Toronto Maple Leafs: 3 things we learned from series vs. Columbus

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Toronto Maple Leafs

Nick Foligno #71 of the Columbus Blue Jackets and Auston Matthews #34 of the Toronto Maple Leafs. (Photo by Andre Ringuette/Freestyle Photo/Getty Images)

We look at three things that were uncovered about the Toronto Maple Leafs as a result of their disappointing play-in series loss to the Columbus Blue Jackets.

It wasn’t supposed to end like this for the Toronto Maple Leafs, who entered their play-in series with the Columbus Blue Jackets as favourites. Regardless, the Leafs’ 2019-20 season is over following their disappointing 3-0 loss in Game 5 on Sunday.

As we wrote following the stunning 4-3 comeback win on Friday night, we had no confidence or conviction in predicting how the Leafs would perform in the decider. However, deep down most people probably expected more than they ended up showing with their season on the line.

Thoughts will now turn to what could have been and how the Leafs need to improve moving forward. In this respect, let’s count down three things we learned during the play-in series with the Blue Jackets:

Toronto Maple Leafs

William Nylander #88 of the Toronto Maple Leafs. (Photo by Andre Ringuette/Freestyle Photo/Getty Images)

3) Renewed concerns about William Nylander come to the surface.

Let’s be clear in acknowledging William Nylander is an excellent talent who is arguably one of the best skaters in the entire NHL and still has some upside. Regardless, the series with Columbus renewed underlying concerns about him.

When Nylander signed his six-year, $41.77 extension towards the end of 2018, critics believed it was too much. This criticism only increased when he went on to score just 27 points (seven goals and 20 assists) in 54 regular season games, while also recording a career-worst -4 plus/minus rating.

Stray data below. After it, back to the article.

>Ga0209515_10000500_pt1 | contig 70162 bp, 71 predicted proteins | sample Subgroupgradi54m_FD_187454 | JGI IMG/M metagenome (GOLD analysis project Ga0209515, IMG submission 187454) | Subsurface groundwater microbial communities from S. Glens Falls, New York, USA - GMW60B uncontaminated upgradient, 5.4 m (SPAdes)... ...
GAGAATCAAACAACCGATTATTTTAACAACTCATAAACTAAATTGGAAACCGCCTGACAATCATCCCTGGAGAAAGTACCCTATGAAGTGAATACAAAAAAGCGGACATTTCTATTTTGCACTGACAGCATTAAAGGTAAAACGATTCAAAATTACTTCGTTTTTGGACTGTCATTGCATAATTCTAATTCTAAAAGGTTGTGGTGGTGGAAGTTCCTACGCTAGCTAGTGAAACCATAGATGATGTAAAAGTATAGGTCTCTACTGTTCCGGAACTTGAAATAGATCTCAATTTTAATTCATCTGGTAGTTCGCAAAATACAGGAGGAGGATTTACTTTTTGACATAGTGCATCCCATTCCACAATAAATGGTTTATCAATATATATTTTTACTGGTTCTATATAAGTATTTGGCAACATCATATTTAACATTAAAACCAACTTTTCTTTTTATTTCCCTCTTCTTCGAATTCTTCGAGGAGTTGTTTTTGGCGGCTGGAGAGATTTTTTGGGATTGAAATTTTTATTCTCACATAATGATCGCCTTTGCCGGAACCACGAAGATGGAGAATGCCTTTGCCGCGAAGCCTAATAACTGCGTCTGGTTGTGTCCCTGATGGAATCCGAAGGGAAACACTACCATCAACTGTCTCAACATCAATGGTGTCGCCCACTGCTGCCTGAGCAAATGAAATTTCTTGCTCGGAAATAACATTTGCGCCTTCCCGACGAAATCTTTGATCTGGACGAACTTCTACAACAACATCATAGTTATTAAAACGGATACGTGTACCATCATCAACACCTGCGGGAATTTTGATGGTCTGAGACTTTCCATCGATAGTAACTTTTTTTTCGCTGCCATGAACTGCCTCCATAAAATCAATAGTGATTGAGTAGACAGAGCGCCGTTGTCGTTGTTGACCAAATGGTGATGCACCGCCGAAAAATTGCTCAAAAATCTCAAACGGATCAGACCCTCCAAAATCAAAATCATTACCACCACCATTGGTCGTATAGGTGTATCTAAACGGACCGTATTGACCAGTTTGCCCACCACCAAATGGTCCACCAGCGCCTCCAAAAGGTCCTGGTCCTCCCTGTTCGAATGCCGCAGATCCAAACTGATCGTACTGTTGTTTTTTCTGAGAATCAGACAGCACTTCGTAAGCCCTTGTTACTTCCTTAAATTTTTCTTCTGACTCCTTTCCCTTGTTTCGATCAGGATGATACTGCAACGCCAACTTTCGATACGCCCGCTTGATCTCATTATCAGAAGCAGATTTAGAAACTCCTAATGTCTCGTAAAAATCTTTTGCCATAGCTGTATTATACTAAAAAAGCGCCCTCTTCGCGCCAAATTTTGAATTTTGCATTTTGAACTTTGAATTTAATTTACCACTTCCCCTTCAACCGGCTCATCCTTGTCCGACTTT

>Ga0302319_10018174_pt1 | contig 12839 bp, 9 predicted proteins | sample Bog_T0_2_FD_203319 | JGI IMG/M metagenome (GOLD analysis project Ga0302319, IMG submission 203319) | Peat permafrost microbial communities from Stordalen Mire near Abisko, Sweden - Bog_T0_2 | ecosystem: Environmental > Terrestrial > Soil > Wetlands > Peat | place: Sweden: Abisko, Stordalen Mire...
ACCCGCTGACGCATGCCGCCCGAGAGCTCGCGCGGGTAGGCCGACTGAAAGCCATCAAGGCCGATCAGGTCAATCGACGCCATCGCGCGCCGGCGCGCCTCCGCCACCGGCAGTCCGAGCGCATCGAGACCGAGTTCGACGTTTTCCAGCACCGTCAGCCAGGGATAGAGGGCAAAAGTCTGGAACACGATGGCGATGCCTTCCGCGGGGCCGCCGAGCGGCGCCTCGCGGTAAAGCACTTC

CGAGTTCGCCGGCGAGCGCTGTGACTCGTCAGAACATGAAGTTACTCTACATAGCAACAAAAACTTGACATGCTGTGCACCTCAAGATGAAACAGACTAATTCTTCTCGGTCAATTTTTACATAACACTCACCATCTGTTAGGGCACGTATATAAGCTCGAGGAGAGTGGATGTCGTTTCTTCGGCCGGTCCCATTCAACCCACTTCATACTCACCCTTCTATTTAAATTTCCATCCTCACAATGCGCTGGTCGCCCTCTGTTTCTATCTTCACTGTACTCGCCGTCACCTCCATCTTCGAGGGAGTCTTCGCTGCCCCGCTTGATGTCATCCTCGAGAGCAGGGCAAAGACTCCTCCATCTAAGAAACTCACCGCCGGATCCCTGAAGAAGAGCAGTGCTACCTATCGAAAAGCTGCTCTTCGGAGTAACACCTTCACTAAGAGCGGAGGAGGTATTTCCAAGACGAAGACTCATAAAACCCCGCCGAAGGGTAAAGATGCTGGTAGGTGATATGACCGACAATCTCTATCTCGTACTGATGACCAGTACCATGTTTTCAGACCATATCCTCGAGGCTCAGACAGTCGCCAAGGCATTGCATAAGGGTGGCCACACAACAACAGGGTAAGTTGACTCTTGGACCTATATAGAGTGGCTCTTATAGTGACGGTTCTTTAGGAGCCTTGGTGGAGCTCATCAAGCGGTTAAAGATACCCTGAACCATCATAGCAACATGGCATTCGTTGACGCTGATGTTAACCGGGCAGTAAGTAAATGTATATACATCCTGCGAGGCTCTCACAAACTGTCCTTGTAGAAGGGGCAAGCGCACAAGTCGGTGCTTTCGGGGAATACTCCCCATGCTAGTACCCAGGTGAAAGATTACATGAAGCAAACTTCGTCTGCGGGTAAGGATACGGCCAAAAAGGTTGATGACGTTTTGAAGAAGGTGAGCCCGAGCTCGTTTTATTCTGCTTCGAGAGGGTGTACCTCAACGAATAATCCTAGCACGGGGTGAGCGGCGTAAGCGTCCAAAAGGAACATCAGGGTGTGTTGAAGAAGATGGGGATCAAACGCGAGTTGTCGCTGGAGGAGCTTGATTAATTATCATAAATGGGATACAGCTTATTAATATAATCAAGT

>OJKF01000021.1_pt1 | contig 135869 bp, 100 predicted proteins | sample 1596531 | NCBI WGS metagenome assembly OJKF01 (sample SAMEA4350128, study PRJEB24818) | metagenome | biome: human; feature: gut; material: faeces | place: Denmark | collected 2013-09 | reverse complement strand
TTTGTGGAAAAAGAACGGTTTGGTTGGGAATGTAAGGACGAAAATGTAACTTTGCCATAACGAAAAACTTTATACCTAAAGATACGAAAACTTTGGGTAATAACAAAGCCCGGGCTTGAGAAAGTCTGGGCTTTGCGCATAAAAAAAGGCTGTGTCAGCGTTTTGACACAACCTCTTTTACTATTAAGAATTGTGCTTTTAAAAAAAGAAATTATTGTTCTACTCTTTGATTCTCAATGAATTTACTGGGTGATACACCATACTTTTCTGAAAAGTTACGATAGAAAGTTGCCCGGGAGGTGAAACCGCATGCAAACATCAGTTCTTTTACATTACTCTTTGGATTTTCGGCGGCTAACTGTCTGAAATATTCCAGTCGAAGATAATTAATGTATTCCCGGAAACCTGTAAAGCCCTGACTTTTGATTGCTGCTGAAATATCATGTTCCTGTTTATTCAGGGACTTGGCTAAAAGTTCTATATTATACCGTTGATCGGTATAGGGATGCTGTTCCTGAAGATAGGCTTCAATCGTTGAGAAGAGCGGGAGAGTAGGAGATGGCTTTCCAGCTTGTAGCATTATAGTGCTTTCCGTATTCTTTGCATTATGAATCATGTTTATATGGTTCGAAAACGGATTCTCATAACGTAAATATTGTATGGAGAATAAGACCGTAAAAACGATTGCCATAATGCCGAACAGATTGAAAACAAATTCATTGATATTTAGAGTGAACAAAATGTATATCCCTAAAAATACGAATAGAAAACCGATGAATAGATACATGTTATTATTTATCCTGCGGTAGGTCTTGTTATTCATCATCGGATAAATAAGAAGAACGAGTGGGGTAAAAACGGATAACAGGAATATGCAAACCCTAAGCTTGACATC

In fairness to the 24-year-old he rebounded in excellent style this season, finishing with a career-best 31 goals despite only playing 68 regular season games and generally displaying more confidence. However, this work was all undone during the play-in series.

It doesn’t matter that Nylander was tied for the second-most points on the Leafs during the five games. (Four points, including two goals.) There were too many occasions during the series when he went missing in games.

The 2014 eighth overall draft pick is simply not physical or strong enough (although you can also level this critique at a number of his teammate). He still needs to improve his work ethic without the puck.

There will be those who might argue Nylander wasn’t given enough opportunities to succeed, ranking only eighth among all Leafs skaters, and fifth amongst the forwards in average ice time. However, it was his aforementioned penchant to go missing which influenced this.

Overall, Nylander is the most dispensable of the Leafs ‘Big Four’ as they will need to make changes to improve (even more so with the salary cap set to be frozen at $81.5 million until the NHL’s revenue situation is resolved). He might be behind Auston Matthews, John Tavares and Mitch Marner in his annual average salary, but he is still arguably the most overpaid of the four.

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